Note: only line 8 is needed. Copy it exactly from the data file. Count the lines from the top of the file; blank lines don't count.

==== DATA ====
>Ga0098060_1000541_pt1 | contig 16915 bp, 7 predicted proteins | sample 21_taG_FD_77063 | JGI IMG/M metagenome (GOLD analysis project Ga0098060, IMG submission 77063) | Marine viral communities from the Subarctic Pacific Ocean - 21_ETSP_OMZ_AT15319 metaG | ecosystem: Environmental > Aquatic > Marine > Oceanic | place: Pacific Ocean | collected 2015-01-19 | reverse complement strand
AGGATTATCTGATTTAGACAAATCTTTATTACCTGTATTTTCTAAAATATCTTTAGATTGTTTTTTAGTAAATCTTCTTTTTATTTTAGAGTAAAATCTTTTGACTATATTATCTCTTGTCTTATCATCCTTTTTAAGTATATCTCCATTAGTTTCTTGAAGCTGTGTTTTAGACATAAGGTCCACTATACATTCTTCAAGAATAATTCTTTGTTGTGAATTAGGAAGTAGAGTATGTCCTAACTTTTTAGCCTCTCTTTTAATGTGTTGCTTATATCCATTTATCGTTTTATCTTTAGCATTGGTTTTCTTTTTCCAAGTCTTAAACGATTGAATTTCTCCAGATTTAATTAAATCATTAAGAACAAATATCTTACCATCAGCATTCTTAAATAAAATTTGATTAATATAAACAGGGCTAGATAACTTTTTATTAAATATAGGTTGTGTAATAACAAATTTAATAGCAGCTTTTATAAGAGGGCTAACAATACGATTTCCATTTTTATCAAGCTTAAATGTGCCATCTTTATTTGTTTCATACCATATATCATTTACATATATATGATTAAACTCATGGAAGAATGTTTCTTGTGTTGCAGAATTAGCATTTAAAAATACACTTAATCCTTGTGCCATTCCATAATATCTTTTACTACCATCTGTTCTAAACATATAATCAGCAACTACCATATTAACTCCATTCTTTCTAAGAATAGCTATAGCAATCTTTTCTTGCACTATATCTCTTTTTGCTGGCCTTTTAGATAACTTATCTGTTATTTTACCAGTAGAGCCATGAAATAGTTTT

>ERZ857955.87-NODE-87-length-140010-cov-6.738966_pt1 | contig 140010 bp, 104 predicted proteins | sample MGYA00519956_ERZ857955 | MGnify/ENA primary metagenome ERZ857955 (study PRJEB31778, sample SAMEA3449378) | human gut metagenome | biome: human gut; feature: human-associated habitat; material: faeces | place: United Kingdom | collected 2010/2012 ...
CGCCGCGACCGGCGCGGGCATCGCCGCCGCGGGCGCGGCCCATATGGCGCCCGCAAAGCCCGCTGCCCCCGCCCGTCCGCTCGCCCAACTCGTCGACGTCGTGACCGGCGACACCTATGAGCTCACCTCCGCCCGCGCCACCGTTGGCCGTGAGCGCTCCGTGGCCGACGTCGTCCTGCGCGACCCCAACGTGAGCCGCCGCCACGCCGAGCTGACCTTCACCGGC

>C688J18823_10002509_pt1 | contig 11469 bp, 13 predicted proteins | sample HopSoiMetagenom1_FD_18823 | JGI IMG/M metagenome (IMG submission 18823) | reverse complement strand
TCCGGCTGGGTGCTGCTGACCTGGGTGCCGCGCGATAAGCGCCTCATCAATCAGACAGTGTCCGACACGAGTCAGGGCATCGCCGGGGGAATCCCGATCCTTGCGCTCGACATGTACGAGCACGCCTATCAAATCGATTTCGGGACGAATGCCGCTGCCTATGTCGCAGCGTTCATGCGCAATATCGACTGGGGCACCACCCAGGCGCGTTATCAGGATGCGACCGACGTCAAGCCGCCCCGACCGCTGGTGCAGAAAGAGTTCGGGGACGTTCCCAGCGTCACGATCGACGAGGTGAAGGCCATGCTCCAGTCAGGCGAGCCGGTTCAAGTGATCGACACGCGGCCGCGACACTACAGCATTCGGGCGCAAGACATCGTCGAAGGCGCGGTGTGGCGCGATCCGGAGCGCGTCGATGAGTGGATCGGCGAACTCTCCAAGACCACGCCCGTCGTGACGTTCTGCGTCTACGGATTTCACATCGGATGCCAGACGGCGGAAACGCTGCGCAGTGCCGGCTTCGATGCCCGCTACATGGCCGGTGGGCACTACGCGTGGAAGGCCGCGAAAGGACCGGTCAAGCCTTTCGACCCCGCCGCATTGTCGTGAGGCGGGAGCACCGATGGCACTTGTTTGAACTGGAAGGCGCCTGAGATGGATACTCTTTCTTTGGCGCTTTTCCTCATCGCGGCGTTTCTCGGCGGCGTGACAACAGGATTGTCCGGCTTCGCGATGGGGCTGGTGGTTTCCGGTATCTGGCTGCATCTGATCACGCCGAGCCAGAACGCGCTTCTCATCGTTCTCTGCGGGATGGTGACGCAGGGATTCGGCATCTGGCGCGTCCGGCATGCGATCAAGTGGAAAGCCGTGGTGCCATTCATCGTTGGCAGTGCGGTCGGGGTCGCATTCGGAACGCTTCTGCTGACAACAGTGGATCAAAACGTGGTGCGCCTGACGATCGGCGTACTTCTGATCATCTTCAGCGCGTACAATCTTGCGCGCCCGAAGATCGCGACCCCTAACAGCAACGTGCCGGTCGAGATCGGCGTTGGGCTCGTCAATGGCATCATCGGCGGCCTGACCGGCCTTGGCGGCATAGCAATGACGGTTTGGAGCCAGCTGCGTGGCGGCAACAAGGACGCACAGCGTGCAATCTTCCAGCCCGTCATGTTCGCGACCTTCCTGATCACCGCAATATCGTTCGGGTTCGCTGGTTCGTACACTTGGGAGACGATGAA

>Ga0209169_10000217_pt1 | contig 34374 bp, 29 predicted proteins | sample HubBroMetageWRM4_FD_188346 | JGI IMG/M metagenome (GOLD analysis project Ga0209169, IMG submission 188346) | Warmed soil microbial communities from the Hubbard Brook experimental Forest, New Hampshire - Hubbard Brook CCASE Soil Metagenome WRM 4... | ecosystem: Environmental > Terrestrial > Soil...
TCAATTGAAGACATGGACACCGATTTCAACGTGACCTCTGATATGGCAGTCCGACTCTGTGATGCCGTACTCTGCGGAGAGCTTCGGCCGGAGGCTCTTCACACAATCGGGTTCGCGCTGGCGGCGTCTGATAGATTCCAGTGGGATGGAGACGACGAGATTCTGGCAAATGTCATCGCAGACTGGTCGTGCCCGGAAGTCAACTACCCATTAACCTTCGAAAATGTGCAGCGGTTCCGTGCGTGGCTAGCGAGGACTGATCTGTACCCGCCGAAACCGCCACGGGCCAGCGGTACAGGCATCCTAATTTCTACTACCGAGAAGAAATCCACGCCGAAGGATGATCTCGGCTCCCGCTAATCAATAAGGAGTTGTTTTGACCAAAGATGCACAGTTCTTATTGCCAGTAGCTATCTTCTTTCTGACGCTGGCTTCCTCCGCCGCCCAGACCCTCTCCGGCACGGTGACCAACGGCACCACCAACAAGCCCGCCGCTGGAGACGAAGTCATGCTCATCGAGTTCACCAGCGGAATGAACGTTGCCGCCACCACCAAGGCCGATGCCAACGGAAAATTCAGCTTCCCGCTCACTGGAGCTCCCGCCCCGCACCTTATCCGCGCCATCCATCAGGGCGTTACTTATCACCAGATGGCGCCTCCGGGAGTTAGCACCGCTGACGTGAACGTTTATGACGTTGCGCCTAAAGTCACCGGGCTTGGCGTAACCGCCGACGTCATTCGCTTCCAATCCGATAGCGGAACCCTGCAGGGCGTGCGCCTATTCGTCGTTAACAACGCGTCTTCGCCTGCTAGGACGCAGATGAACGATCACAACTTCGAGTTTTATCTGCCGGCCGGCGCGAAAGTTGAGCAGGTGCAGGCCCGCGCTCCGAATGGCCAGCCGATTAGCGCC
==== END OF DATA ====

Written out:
TCAATTGAAGACATGGACACCGATTTCAACGTGACCTCTGATATGGCAGTCCGACTCTGTGATGCCGTACTCTGCGGAGAGCTTCGGCCGGAGGCTCTTCACACAATCGGGTTCGCGCTGGCGGCGTCTGATAGATTCCAGTGGGATGGAGACGACGAGATTCTGGCAAATGTCATCGCAGACTGGTCGTGCCCGGAAGTCAACTACCCATTAACCTTCGAAAATGTGCAGCGGTTCCGTGCGTGGCTAGCGAGGACTGATCTGTACCCGCCGAAACCGCCACGGGCCAGCGGTACAGGCATCCTAATTTCTACTACCGAGAAGAAATCCACGCCGAAGGATGATCTCGGCTCCCGCTAATCAATAAGGAGTTGTTTTGACCAAAGATGCACAGTTCTTATTGCCAGTAGCTATCTTCTTTCTGACGCTGGCTTCCTCCGCCGCCCAGACCCTCTCCGGCACGGTGACCAACGGCACCACCAACAAGCCCGCCGCTGGAGACGAAGTCATGCTCATCGAGTTCACCAGCGGAATGAACGTTGCCGCCACCACCAAGGCCGATGCCAACGGAAAATTCAGCTTCCCGCTCACTGGAGCTCCCGCCCCGCACCTTATCCGCGCCATCCATCAGGGCGTTACTTATCACCAGATGGCGCCTCCGGGAGTTAGCACCGCTGACGTGAACGTTTATGACGTTGCGCCTAAAGTCACCGGGCTTGGCGTAACCGCCGACGTCATTCGCTTCCAATCCGATAGCGGAACCCTGCAGGGCGTGCGCCTATTCGTCGTTAACAACGCGTCTTCGCCTGCTAGGACGCAGATGAACGATCACAACTTCGAGTTTTATCTGCCGGCCGGCGCGAAAGTTGAGCAGGTGCAGGCCCGCGCTCCGAATGGCCAGCCGATTAGCGCC